but I don't see that big of an overhaul coming. First it will be a plus-one, then 4 team, then 8 team, or whatever number you think it should be.
BCS Playoff System - 7 STEPS TO SUCCESS
So - we have a lot of speculation around how a 'fair system should work'
Here is a formula suggested for a playoff system. It is inspired by the continental European club soccer championship.
EDIT - Changing number of games played to account for revenue, tradition et all.
STEP 1 - CONFERENCE PLAY
Each team plays a 10/ 11 game regular season
7 conference games against opponents in its division.
STEP 2 - CONFERENCE CHAMPIONSHIP
At the end of the 10/11 games - the winners of each division play for the conference title. Nothin much has changed so far
STEP 3 - PLAYOFF QUALIFICATION
In the national playoff system (16 teams) - each conference champion gets an automatic in. This means 11 automatic bids of the 16 teams (Independents will get slotted into the playoffs). The number of bids for a single conference shall not exceed 3. If a conference is consistently performing weakly in the playoffs - it may have to play an additional game instead of an auto bid, The slot thus vacated becomes an auto-bid for another conference or an additional at-large slot.
Example - If the C-USA last never won any playoff game in the past 5 seasons and the B12 runner up has consistently sent teams to the at -large for the past 5 seasons - B12 may earn a second auto-bid. Or if no clear conference winner emerges then the C-USA autobid now becomes at at-large bid. C-USA will still be able to qualify using the at-large qualification route.
Based on strength of conference, better conferences may get an automatic second bid for the runner up. So, B1G, PAC12, SEC would likely get 2 auto bids. Smaller conference runner ups may play for an at-large bid along with independents.
So - now we have 11 autobid - first placed teams, 3 auto bid - second place teams, and 2 at large bids for independents and other second placed conference teams at initiation.
At large eligibility
1) Conference Champion of no autobid conference
2) Runner up of eligible conference
The highest ranked teams of eligible teams in the BCS poll will get the right to play for at-large playoff places.
Example - If 2 at-large bids are available - the top 4 ranked teams such that they are not in the playoffs through an autobid and champion/ runner up of a conference. In single matched, top ranked team plays lowest ranked team for booking a place in the playoff.
Higher ranked team plays the game at home
STEP 4 - PLAYOFF SEEDINGS/ PAIRINGS
Teams will be seeded according to their BCS rankings at the end of the regular season.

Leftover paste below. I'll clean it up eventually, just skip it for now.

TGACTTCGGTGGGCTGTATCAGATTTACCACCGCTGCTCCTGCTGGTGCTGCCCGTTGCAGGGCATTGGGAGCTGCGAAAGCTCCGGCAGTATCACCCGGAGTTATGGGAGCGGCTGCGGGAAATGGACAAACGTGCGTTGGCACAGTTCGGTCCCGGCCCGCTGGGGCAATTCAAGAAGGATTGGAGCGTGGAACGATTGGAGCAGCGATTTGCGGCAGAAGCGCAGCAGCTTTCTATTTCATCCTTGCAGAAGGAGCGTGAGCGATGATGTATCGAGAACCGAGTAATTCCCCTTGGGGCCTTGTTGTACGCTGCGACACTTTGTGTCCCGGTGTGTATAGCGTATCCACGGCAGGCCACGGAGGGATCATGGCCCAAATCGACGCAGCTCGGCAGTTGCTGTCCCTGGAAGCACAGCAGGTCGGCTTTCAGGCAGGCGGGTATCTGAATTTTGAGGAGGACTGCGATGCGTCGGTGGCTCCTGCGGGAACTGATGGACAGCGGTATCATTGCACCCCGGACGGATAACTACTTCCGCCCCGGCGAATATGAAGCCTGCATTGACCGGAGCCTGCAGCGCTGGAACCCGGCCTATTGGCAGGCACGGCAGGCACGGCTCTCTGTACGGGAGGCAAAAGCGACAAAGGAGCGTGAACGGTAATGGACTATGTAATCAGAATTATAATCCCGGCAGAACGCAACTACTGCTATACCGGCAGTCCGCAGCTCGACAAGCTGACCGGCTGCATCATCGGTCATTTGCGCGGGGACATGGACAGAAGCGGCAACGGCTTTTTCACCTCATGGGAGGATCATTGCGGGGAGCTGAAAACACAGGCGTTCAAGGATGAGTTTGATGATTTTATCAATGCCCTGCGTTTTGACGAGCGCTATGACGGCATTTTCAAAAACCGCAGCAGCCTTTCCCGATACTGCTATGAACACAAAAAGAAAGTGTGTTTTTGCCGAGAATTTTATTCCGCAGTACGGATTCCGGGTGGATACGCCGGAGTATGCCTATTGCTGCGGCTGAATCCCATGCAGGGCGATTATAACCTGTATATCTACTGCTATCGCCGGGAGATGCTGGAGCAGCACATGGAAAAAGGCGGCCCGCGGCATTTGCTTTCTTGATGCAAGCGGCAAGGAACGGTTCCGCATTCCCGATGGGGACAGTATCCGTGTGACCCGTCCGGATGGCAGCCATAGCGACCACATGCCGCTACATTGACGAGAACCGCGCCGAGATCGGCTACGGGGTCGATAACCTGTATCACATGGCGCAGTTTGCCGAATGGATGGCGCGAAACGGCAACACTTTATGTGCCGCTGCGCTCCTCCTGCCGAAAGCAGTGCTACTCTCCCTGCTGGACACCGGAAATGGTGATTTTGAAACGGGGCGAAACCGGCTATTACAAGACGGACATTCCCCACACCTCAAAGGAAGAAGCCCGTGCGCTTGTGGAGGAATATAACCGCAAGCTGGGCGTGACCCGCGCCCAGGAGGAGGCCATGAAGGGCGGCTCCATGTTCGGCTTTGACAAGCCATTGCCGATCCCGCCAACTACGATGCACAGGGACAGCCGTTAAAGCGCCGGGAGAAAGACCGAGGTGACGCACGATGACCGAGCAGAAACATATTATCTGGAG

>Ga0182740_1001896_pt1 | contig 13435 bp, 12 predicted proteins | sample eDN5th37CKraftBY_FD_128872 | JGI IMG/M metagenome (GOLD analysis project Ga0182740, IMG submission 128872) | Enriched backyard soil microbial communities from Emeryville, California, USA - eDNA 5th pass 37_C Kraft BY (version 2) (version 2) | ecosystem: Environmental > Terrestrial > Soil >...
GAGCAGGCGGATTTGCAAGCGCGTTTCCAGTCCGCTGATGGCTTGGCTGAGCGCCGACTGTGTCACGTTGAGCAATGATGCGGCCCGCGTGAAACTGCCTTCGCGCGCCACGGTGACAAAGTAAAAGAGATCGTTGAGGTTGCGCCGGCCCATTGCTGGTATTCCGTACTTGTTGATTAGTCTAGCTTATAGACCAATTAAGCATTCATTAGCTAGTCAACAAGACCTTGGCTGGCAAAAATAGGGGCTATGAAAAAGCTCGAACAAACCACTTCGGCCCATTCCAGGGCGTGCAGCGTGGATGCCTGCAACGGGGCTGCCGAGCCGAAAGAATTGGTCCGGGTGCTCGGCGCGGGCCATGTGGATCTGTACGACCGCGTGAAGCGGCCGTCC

Pairings - Pairings are made such that the top 8 ranked teams in the playoffs do not play each other in the initial round.
The top 8 ranked teams get selected from a pool (called Champions) and bottom teams get selected from a pool (called Contenders).
Same conference teams do not play each other in the initial round even if a matchup is possible. This ensures no Championship game rematch is possible in the first round. Subsequent rounds may however force this. Example - Michigan is ranked 4 and Iowa is ranked 15 - they may not draw each other even though they may be eligible to play each other
Teams in Champions pool play their games at home.
STEP 5 - THE PLAYOFF
At this stage all teams should have played 8 or 9 games. In rare cases it may be 10 games if a team lost the Championship game, played in a qualifying round and became eligible for an at-large bid.
The winning 8 teams participate in 4 bowl games at their historic locations. Bowl games are now decided through a draw, where a each bowl pickss teams in a pre-determined order in a draft system. They may/ may not agree to keep the traditional conference tie-ins.
STEP 6 - ROAD TO NCG
The winners of the four bowl games will proceed to the Winner's Circle. Here the four will be randomly paired to play in two Grand Bowls for a chance to compete in the NCG. Grand Bowl locations can be either rotating around the country in an NFL stadium or one of the existing bowl locations.
STEP 7 - NCG Game
The winner of the 2 Grand Bowls will have the right to play in the NCG.
Long but fair I suppose.
The format is interesting.
Not trying to be a dick but I was lost at step 1. How does a team play 7 intra-divisional games?
Does this assume 16-team conferences?
Also, what happens to all the teams playing 7 games and no playoffs...or first round losers? I feel like any plan must have equal/MOAR total games.
Consider the B1G
1) Seven is probably a tad too low - 8 maybe?
Consider the B1G
You'll play 5 same division opponents and 2/3 rotating non-division/ conference opponents.
The idea is that you don't want to play like 15 games to become NCG - ultimately these are student atheletes.
For all those who didn't make the playoffs - they play the usual conference bowl games for winning seasons.
Alternatively, you have a 'Cupcakes playoff' in the same format - for a 'Best of the Rest' championship game for teams ranked 20 - 40. It ensures that most top 50 teams (most teams which are relevant) play at least 10 games.
The poster is referring to INTRA-DIVISIONAL games. There are only 6 teams in our division, so therefore we cannot play 7 or 8 intra-divisional games.
EDIT: Unless you play 2/3 members of your division twice in a year.
The distinction is between conference games and divisional games.
All of these playoff proposals are cute, but I have a better chance of banging Jenifer Aniston these playoffs coming true.
If you are going to propose a system, at least propose a system that is somewhat grounded in reality. The system you have proposed is a pure fantasy.
Any system that has any chance of replacing the current system must do one thing - produce at least a comparable revenue to what each school is generating right now. Why would anyone in their right mind agree to make less money???
In this system, Michigan would play 7 div games total. We played more home games than that this year!!! Why would we voluntarily give up multi-million dollars? Ha!
Do you seriously believe playoff money would cover that? I don't see how that is possible. Let's say each game produces twice the revenue than the current top bowls. The total revenue generated by 15 playoff games will not match the current revenue generated by the numerous bowls. Hell, B1G is sending 10 teams to the bowl this year. How are you going to makr that up and lost regular season money when you have to share the playoff money among all conferences?